Retrospective exposure measurement hampers our ability to understand the effects of periconceptional environmental exposures. The Peak Day method could be applied in prospective studies of fecundability to address these limitations. We are presently using Peak Day (“best quality” algorithm) to time biospecimen collection and questionnaire-based exposure assessment for bisphenol-A (BPA) in a prospective cohort of couples trying to conceive. Because of the importance of the male partner in explaining TTP variation, we are using the Peak Day method to assess both the female and male periconceptional exposure to BPA . It is important to emphasize, however, that the Peak Day method could be applied in the context of targeting exposure assessment for any time-varying exposure.
A minority of women in this study had prior experience with self-observation of fertility signs, but there was good acceptance of the method as indicated by completion of the protocol. We are using the same method in our current preconception cohort, and it is well-accepted by this population trying to conceive. We are unable to speculate how acceptable the method would be to a general population of women.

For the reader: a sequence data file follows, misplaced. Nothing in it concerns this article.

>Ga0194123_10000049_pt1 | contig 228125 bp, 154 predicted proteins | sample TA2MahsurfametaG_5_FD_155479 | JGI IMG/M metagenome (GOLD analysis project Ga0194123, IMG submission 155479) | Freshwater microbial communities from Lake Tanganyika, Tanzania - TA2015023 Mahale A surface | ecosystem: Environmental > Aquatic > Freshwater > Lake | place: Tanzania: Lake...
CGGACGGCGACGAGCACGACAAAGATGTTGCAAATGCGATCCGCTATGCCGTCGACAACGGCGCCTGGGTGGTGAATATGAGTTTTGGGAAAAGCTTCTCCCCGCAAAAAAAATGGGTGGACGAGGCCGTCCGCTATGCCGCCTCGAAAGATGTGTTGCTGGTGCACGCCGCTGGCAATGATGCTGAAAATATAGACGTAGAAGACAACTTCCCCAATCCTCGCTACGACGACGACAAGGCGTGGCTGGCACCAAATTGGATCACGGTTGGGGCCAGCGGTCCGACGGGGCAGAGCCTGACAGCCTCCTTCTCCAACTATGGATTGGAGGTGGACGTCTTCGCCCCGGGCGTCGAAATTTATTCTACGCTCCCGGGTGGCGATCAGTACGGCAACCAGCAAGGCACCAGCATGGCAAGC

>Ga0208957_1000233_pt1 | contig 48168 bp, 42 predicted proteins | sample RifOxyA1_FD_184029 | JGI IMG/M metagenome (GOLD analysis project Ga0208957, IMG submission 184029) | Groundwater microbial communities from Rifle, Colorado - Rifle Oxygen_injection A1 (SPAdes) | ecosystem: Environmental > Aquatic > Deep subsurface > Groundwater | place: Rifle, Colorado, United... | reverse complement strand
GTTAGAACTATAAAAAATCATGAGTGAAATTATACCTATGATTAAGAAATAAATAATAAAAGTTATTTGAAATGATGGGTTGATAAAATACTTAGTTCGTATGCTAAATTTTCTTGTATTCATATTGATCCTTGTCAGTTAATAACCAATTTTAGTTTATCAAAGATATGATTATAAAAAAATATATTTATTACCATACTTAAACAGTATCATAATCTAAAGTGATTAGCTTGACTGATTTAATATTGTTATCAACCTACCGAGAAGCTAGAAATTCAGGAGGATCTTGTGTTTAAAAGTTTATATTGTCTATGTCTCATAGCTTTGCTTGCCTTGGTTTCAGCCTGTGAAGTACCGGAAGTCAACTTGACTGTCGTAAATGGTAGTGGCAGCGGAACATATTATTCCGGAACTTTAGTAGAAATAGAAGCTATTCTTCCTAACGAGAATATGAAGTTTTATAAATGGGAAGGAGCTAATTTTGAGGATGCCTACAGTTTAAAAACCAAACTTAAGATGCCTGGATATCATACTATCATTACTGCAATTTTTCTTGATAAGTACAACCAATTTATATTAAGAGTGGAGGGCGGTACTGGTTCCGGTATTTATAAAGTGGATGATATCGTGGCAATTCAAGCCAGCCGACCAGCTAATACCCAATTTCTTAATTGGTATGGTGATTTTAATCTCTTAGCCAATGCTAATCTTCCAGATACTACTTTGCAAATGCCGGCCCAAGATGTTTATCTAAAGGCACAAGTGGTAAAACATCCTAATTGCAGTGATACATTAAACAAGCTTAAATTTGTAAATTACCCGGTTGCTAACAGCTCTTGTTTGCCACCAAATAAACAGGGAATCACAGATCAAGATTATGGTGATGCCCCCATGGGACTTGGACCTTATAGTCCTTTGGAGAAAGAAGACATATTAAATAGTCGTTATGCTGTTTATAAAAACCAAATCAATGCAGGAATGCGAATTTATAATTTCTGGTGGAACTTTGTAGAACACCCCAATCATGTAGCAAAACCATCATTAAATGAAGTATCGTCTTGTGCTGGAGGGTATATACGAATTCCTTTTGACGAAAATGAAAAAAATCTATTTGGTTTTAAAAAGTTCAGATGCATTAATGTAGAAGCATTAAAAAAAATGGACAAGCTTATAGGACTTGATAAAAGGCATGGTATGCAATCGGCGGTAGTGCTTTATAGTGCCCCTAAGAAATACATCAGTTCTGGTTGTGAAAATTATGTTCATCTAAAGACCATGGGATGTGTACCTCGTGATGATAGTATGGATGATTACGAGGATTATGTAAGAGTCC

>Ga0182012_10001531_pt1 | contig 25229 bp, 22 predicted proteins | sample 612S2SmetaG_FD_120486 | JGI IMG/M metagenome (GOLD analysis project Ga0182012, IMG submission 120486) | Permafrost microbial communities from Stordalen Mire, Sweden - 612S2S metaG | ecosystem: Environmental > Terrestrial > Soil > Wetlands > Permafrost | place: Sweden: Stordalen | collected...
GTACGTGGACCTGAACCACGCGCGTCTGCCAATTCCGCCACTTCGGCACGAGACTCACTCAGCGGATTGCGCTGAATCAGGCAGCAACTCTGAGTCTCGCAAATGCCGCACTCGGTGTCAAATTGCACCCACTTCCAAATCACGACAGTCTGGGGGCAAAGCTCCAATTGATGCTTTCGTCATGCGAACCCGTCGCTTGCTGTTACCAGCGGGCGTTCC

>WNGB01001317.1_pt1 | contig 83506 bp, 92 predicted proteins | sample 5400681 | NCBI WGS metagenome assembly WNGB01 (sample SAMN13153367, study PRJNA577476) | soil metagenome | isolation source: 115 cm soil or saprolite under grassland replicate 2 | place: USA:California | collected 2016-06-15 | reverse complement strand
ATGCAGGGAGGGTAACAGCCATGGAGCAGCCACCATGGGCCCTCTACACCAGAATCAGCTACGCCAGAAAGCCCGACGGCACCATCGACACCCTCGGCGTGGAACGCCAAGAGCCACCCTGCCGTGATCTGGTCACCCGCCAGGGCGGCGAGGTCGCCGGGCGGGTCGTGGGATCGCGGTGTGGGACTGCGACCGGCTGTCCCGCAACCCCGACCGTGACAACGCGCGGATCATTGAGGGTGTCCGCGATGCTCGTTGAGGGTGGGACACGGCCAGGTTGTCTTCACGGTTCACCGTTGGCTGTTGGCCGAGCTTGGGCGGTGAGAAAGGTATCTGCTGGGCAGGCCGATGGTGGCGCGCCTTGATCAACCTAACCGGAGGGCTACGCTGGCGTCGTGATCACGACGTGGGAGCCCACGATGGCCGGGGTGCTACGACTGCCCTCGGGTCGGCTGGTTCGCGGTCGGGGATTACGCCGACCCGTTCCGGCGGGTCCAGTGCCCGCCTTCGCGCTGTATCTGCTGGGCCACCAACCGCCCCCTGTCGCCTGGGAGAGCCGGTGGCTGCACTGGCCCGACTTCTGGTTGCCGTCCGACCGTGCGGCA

Further studies are needed to assess how well the Peak Day method can be learned and used by less educated women. Previous studies have shown that women of low educational status can learn and reliably use other cervical-fluid fertility awareness methods for family planning,[39, 54] so we are optimistic for the potential of the Peak Day method in such populations, possibly with some adaptation. We had a limited number of cycles to assess validity of the Peak Day algorithms compared to the CBFM, and a limited number to assess whether concurrent basal body temperature observations or previous use of other fertility-awareness based methods affect validity. Further research should confirm that women can apply the “best quality” algorithm to identify their EDO directly and more systematically address the impact of additionally recording their BBT (e.g., possibly by a randomized assignment to additionally using BBT). Finally, while the Peak Day method is appropriate for women of normal fertility, it is not appropriate for women with some menstrual cycle disorders, including oligomenorrhea or continuous cervical fluid.
In summary, the Peak Day method is a novel and simple method for timing assessments for exposures relevant to fertility, pregnancy, and perinatal outcomes that would be difficult or impossible to assess retrospectively with precision. In 92% of cycles in this pilot study, the likely day of ovulation ± 3 days was reliably determined using the Peak Day “best quality” algorithm. Women completed the exposure questionnaire as instructed in 94% of cycles for which an EDO was identified. The Peak Day method is promising for studies of environmental exposures in very early pregnancy, where prospective determination of ovulation/conception is essential and the large population required to detect small effects may make daily urine hormone monitoring cost-prohibitive.
Estimated day of ovulation
Clearblue® easy fertility monitor
Basal body temperature
Natural family planning
Time to pregnancy